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I received a great email from the Resolutions Consultancy this week. It called for nothing less than a revolution in child protection in Australia, ahead of the upcoming Signs of Safety conference.
The point that resonated so strongly for me was the clear distinction that they made between the value of a particular model (Signs of Safety), and the context in which it operates:
Signs of Safety is the most comprehensive practice approach currently available to the child protection field. Signs of Safety has been refined by thousands of practitioners across 17 countries since 1988.
While the Signs of Safety is completely grounded in what works in practice, the model alone will not change how child protection work gets done. Practice decisions are always shaped by myriad factors including organisational anxiety, leadership, workload levels, workforce experience and stability, cultural confidence, political vulnerability, information recording systems and compliance – not to mention the actions of courts, police, mental health services, non-government collaborators, politicians and many more.
To transform practice requires a sophisticated, whole of system approach to implementing the Signs of Safety. That’s the revolution.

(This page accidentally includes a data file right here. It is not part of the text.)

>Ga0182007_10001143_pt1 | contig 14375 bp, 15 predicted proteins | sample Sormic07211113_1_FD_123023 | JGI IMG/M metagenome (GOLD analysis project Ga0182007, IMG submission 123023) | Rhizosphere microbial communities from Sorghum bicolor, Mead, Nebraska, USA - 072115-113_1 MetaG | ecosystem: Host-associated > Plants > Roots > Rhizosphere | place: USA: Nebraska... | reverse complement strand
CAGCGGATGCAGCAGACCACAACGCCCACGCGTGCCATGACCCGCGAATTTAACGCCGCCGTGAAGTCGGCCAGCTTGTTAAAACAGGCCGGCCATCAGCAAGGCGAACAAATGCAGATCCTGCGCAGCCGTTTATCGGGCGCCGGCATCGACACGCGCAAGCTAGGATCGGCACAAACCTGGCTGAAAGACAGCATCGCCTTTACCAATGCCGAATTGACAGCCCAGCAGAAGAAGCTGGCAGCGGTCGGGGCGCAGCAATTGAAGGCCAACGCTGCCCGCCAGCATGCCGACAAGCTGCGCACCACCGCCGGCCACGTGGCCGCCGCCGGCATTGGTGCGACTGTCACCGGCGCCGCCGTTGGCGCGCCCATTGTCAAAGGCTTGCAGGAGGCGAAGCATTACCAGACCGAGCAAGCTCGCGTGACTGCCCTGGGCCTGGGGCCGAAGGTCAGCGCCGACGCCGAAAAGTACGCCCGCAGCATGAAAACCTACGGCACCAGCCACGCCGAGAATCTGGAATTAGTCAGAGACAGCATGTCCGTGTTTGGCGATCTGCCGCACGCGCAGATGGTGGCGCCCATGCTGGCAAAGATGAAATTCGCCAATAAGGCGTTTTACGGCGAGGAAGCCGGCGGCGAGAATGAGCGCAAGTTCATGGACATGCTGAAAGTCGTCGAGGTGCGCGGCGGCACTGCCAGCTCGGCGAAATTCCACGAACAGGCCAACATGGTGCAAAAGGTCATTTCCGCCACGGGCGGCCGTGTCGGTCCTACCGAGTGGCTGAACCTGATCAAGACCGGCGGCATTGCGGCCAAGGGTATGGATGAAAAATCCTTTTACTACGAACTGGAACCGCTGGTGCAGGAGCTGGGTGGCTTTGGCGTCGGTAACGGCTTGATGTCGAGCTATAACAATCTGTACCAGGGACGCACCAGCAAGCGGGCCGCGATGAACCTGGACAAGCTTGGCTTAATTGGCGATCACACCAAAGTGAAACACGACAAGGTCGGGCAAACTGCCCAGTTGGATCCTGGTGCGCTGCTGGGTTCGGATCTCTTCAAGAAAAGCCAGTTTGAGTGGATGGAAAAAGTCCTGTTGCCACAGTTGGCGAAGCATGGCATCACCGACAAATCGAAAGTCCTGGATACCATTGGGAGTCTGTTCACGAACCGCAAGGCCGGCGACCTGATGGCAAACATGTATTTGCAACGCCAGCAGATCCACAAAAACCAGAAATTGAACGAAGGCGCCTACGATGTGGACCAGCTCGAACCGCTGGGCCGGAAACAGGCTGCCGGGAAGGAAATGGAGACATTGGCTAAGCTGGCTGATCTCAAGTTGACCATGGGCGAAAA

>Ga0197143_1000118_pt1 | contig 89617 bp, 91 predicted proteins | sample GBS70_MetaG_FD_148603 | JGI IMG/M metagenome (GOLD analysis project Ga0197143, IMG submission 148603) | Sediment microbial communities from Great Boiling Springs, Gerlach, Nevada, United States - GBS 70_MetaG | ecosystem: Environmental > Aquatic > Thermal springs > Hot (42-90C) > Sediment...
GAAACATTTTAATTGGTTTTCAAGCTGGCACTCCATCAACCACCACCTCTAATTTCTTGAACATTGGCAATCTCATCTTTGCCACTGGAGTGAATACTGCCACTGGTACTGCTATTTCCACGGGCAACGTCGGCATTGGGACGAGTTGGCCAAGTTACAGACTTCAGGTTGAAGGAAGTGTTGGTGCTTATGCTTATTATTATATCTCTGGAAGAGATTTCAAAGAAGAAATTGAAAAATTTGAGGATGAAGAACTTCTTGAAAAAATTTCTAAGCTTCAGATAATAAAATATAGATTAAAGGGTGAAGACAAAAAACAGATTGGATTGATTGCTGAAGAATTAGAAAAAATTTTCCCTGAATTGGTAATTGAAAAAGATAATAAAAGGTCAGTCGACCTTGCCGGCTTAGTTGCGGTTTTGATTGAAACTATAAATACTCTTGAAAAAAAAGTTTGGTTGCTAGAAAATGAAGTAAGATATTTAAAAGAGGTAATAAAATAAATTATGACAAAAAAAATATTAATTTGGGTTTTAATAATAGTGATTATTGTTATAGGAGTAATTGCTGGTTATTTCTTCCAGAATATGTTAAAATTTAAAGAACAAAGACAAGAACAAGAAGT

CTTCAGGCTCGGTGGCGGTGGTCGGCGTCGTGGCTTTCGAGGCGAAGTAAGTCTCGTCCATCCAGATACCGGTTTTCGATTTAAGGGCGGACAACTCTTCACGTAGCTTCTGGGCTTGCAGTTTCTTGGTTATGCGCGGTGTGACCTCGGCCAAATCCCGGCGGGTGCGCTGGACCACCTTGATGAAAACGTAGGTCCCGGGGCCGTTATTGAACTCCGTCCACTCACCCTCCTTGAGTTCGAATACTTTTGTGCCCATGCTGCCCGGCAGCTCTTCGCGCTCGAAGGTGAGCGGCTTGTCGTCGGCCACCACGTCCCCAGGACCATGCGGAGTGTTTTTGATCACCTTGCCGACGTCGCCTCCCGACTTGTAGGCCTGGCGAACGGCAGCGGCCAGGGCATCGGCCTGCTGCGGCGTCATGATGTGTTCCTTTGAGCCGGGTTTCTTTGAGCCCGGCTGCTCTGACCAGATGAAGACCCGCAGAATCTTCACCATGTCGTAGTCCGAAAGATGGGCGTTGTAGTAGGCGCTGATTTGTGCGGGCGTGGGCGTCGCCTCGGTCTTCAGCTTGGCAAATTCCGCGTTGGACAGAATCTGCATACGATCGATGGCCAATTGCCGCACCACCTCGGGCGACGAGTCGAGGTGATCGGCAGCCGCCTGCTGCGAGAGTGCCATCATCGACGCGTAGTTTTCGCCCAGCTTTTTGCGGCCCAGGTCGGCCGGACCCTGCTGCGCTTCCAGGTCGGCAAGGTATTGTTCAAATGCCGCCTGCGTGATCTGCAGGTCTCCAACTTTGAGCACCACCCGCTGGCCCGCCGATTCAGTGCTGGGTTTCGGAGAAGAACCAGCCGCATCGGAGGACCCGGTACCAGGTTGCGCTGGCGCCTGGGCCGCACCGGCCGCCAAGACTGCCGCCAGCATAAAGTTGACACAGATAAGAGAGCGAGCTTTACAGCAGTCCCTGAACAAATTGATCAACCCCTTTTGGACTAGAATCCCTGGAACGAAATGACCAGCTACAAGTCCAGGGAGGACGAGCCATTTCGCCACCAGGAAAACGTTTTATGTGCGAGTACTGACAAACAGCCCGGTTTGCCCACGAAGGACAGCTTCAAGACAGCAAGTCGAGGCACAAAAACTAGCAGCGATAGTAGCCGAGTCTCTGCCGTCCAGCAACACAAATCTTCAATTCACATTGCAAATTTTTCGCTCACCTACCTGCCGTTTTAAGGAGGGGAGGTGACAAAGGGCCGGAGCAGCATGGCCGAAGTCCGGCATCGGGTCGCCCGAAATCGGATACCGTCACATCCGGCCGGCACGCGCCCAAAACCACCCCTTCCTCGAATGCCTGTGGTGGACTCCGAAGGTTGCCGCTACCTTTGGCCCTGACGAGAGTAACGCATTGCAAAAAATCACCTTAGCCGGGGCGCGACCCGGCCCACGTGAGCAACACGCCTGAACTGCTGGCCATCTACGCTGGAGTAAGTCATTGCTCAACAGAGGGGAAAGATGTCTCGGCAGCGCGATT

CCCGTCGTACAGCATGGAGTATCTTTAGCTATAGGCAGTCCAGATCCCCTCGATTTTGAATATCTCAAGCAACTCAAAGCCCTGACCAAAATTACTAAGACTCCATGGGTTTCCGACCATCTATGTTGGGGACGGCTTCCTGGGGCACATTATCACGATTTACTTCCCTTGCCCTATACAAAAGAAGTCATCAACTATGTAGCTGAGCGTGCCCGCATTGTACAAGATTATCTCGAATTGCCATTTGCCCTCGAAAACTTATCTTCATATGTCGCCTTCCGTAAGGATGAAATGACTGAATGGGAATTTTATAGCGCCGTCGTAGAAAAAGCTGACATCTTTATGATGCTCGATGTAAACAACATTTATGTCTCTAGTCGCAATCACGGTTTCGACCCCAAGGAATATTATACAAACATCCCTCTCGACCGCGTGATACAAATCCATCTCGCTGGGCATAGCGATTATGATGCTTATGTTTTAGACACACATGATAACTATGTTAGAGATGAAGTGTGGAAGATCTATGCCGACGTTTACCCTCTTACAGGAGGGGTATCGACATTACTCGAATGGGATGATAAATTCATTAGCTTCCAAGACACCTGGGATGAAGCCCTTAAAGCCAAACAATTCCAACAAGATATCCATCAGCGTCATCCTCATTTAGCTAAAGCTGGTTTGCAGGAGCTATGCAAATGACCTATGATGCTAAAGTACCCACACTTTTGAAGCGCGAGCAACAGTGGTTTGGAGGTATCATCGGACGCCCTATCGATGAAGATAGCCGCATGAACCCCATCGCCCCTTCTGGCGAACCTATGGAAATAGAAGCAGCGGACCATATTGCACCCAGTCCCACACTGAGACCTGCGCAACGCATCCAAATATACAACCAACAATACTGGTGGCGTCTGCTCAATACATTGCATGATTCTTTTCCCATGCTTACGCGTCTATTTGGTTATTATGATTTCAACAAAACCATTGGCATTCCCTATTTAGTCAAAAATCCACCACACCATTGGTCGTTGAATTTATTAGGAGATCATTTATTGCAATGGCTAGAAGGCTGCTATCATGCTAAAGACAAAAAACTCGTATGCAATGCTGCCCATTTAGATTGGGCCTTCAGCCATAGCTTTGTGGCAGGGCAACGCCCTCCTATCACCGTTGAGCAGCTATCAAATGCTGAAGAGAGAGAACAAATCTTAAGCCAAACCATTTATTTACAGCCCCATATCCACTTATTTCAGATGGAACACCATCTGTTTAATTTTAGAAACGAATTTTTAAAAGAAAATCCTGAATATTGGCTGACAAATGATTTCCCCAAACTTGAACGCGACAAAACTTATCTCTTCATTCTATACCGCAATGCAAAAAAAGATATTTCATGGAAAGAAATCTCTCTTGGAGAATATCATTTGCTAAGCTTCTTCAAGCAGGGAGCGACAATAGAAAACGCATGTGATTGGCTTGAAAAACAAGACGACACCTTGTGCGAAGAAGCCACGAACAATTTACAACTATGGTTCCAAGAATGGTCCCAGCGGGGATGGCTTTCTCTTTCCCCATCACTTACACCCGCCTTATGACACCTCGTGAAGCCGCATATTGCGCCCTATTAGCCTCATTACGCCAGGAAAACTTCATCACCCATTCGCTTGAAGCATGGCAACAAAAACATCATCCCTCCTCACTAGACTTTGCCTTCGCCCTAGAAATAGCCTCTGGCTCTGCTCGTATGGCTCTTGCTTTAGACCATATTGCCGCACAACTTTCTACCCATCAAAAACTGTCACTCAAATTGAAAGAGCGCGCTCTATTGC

Here in the UK, we share that revolutionary spirit. We want to see a revolution in the way that we respond to domestic abuse – one that builds on the advances of the past 10 years.
We are rightly proud that all over the UK, victims and their children now get support from a dedicated professional Idva, who co-ordinates a range of other agencies at a Marac meeting.
But it’s also right that there is some healthy challenge about the Idva-Marac model.
Just as with Signs of Safety, we have to be honest that a good model on its own will not change the whole response to domestic abuse – especially where it is not being implemented faithfully. For example, we are concerned to hear about Idva contracts being awarded where the practitioners are not required to be trained by us, or to follow the national definition of the Idva role.
And just as the extract above highlights, we have to live with (and try to address) the operating environment in which we operate. In the multi-agency approach we advocate, issues such as workforce stability, workload, leadership and confidence are key.
Throughout it helps if we are clear about what the Idva-Marac model actually is. It’s not short-term, and it’s not criminal justice focused. It’s about achieving long-term safety built on a trusting relationship with an Idva who in turn coordinates the resources of partner agencies to manage and reduce risk and meet needs.
We’ve spent the last ten years advocating for the Idva-Marac model – and we will continue to push for every multi-agency partner to get better at helping high-risk victims become safe, and for enough trained and well-supported Idvas so that every high-risk victim gets the right help.
But a revolution in domestic abuse response needs more than the Idva-Marac model. There are other significant gaps to be filled – and we’ve set out how we’re going to approach them in our new vision and strategy.
We are excited about our new vision. It builds on the Idva-Marac model and sets out a practical approach to system change. We would love to know your thoughts.
It will be a great revolution if we achieve it.
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